America's school-age population is more diverse than ever before, reflecting the demographic shift rapidly taking place in our country. America's schools, however, are more segregated than they have been for decades.
During the two decades between 1970 and 1990, the nation made steady progress toward school desegregation, particularly in the South. At peak, 40 percent of black Southern students attended a formerly all-white school, while less than a third of all black students attended black schools.
Since the 1990s, that progress has been reversing in Southern public schools, while the largely intractable segregation of the Northern cities has intensified. Nationwide, nearly 75 percent of black students attend so-called majority-minority schools, and 38 percent attend schools with a white population of 10 percent or less. Similar statistics apply to Latino students: 80 percent and 40 percent, respectively. Both black and Latino students are much more likely than white students to attend a school where 60 percent or more of their classmates are living in poverty, as measured by the percentage of students eligible for free or reduced-price lunch programs.
Separate remains unequal as schools with concentrated poverty and racial segregation are more likely to have less-experienced teachers, high levels of teacher turnover, inadequate facilities and fewer classroom resources.
Legal constraints have much to do with this backward momentum. Some 60 years after Brown v. Board of Education, a series of key Supreme Court decisions dramatically have reduced the number of implementation methods available to communities engaged in school desegregation. They have eliminated strategies such as cross-district busing, dismantled local court supervision of desegregation plans, and limited use of race-based admissions to ensure diversity in magnet school programs.
According to an analysis by the UCLA Civil Rights Project, the number of intensely segregated schools with zero to 10 percent white enrollment has more than tripled as these options for desegregation have been curtailed. Students are, once again, predominantly assigned to public schools based on where they live — and to the extent that neighborhoods are segregated, the schools remain so. The persistence of residential segregation now ensures continuing school segregation.
Is that a national concern? Apparently not for most people.
A 2017 poll found that while 70 percent of parents would like to have their child in a racially diverse school, 57 percent prefer proximity over diversity. That is, they would rather send their child to a less diverse school in the neighborhood than a more diverse school farther away. Only 25 percent think diversity would be worth a trip.
The obvious solution is to diversify neighborhoods, but that's elusive. Surveys of racial attitudes among whites indicate the larger the hypothetical black population in an area, the more likely white respondents are to express discomfort about living there. Sociologists Douglas Massey and Jonathan Tannen report high levels of black-white segregation have remained relatively unchanged for the last 40 years. A similar pattern is visible among Latino families in the country's two largest Latino communities — New York and Los Angeles, where nearly 20 percent live in extremely segregated, or what researchers call "hypersegregated," neighborhoods.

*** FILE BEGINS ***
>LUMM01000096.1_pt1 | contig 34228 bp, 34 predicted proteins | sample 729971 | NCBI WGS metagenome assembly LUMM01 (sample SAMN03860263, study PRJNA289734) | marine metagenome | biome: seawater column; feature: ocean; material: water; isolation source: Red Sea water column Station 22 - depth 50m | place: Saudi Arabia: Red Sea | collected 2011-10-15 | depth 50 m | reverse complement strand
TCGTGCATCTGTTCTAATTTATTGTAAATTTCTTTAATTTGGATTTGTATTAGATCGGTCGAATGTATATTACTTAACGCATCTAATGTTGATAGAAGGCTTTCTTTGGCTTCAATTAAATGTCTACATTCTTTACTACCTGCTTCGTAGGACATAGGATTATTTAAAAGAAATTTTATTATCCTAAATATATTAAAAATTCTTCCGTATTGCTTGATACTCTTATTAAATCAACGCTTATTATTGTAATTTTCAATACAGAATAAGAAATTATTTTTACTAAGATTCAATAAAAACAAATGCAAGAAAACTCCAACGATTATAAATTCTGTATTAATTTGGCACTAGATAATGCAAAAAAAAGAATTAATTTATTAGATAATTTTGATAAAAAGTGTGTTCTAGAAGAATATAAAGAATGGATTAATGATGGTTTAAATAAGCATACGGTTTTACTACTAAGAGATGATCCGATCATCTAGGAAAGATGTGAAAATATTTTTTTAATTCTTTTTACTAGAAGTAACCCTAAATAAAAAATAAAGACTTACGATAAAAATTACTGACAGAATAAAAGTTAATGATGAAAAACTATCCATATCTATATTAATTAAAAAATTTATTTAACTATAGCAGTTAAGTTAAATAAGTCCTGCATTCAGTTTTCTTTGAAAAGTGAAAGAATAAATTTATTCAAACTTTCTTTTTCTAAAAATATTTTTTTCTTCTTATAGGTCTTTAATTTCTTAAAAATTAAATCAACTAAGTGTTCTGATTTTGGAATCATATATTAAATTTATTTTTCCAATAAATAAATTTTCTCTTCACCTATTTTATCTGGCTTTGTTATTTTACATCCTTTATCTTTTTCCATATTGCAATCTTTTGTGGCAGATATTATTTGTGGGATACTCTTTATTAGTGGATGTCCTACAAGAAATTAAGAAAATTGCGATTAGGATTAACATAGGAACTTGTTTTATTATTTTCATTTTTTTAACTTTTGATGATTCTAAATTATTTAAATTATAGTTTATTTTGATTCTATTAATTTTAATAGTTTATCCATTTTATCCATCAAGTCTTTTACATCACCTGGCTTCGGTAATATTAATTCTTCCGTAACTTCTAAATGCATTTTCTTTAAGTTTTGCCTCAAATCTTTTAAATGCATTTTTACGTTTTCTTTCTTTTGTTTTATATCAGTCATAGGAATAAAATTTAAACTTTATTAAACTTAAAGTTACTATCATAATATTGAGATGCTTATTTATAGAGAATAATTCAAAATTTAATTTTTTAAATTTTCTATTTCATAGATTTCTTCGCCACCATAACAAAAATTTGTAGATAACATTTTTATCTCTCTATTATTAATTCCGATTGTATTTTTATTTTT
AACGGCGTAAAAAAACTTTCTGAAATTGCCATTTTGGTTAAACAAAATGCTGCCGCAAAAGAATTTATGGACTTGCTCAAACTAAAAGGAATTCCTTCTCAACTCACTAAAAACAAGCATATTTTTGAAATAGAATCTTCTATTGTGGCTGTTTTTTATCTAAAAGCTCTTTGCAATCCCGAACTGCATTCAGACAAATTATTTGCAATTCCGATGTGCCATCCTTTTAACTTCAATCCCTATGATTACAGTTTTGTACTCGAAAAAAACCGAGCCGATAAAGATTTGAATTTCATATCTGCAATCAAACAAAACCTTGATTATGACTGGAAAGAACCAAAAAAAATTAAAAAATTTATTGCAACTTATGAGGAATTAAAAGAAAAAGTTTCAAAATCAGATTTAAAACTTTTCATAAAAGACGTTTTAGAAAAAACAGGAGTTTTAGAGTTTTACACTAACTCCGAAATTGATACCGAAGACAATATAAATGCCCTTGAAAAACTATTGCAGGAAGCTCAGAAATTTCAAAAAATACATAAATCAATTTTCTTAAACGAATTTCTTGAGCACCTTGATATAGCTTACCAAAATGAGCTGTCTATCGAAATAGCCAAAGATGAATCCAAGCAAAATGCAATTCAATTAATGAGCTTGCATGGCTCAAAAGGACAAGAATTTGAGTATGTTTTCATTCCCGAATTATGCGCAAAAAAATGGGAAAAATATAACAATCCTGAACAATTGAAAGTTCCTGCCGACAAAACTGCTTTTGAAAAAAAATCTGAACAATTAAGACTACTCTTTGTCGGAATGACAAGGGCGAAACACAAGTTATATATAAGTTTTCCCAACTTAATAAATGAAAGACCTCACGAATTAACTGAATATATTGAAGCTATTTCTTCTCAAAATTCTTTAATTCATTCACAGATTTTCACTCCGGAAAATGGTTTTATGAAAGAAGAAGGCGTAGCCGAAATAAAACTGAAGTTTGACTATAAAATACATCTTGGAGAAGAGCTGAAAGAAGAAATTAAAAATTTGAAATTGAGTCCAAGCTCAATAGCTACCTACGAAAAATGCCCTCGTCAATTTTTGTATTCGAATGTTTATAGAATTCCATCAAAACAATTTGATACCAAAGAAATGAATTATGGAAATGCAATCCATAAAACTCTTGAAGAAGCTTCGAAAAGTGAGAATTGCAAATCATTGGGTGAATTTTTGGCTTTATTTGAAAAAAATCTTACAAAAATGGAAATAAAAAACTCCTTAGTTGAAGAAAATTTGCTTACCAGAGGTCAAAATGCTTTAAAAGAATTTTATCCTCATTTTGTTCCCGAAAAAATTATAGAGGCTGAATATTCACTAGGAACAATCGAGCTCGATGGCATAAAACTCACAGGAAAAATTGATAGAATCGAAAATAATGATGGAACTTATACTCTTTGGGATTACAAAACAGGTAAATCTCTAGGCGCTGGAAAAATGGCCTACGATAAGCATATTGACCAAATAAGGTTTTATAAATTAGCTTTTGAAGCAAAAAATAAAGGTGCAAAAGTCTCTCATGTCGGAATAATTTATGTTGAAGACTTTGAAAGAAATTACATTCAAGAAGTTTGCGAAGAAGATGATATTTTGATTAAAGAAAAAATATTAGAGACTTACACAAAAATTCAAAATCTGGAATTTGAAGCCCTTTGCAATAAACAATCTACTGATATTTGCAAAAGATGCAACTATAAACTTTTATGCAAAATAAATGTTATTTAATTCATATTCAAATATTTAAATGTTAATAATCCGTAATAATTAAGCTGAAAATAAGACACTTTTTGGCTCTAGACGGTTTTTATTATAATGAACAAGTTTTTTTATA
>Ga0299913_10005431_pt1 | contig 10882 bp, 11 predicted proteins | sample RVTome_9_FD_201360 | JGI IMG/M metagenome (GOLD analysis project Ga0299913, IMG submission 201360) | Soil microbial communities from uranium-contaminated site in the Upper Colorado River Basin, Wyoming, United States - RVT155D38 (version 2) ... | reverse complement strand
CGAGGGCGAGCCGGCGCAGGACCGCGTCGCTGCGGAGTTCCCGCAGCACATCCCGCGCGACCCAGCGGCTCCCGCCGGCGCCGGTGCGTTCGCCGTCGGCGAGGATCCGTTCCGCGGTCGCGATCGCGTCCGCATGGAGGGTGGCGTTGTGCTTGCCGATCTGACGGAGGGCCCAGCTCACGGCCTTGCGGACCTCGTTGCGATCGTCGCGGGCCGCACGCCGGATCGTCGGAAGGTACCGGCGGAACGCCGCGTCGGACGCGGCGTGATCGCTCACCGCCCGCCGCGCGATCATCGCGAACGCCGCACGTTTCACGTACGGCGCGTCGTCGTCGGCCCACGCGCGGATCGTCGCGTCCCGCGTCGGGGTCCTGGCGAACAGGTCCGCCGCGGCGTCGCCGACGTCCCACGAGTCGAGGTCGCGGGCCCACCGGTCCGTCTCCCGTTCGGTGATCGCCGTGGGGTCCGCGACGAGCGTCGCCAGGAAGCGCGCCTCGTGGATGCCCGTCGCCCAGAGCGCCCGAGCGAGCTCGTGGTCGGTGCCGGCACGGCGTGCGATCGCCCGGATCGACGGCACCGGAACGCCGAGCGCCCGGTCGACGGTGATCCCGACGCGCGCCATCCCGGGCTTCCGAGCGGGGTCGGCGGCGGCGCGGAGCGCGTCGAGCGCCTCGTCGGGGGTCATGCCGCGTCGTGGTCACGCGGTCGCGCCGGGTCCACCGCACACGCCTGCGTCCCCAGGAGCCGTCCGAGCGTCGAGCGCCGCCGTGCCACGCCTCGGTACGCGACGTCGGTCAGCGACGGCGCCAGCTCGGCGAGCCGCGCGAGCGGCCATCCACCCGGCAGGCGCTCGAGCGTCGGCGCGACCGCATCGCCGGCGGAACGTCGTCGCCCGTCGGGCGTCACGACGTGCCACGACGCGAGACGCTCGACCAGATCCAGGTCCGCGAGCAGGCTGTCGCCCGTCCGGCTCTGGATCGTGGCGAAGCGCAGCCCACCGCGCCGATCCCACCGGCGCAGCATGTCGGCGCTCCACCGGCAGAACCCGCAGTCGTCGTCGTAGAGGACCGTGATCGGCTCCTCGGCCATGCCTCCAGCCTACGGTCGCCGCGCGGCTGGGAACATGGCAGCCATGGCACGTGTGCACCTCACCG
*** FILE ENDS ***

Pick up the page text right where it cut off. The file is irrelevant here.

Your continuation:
Such continuing segregation helps explain the 2013 American Values Survey finding that 75 percent of white adults have entirely white social networks, without the presence of any people of color.
The cost of school segregation and white racial isolation is immense. As long as children of color remain trapped in under-resourced schools, many won't have the opportunity to develop their talents — a loss not just for those children and their families, but the whole country. Meanwhile, white children won't have sufficient opportunities to develop the skills needed to engage effectively in a multi-racial society. Racial isolation means that experience of "the other" is too often rooted in well-worn stereotypes, rather than in knowledge nuanced by ongoing engagement. Fear and anxiety about the unfamiliar are the common result.
Colleges and universities have a role to play in changing course. More and more young people are making the choice to pursue higher education; even Harvard University has reported that for the first time in its history, students of color make up more than 50 percent of the entering class. For many students, regardless of racial background, the higher education environment will be the most racially diverse learning environment they have experienced in their lives. It is incumbent upon educators to provide the scaffolding needed to help students engage effectively across lines of difference.
Proximity alone will not be sufficient. Because of both lack of direct contact and repeated exposure to cultural stereotypes while growing up, cross-group interactions can be uncomfortable. Even genuine efforts at friendship can be derailed by awkward interactions and unconscious bias. But institutions that create meaningful opportunities for structured interactions such as cooperative learning and intergroup dialogue have a chance to change our social trajectory.
Students who had the most diversity experiences during college continued that pattern of cross-racial interaction — in their neighborhoods and at work — several years after their college graduations. These young people have the potential to finally interrupt our well-established patterns of residential segregation and can perhaps begin to make the ideal of the Brown ruling a reality in this century.
Beverly Daniel Tatum, president emerita of Spelman College, is a psychologist and author of "Why Are All the Black Kids Sitting Together in the Cafeteria? and Other Conversations About Race."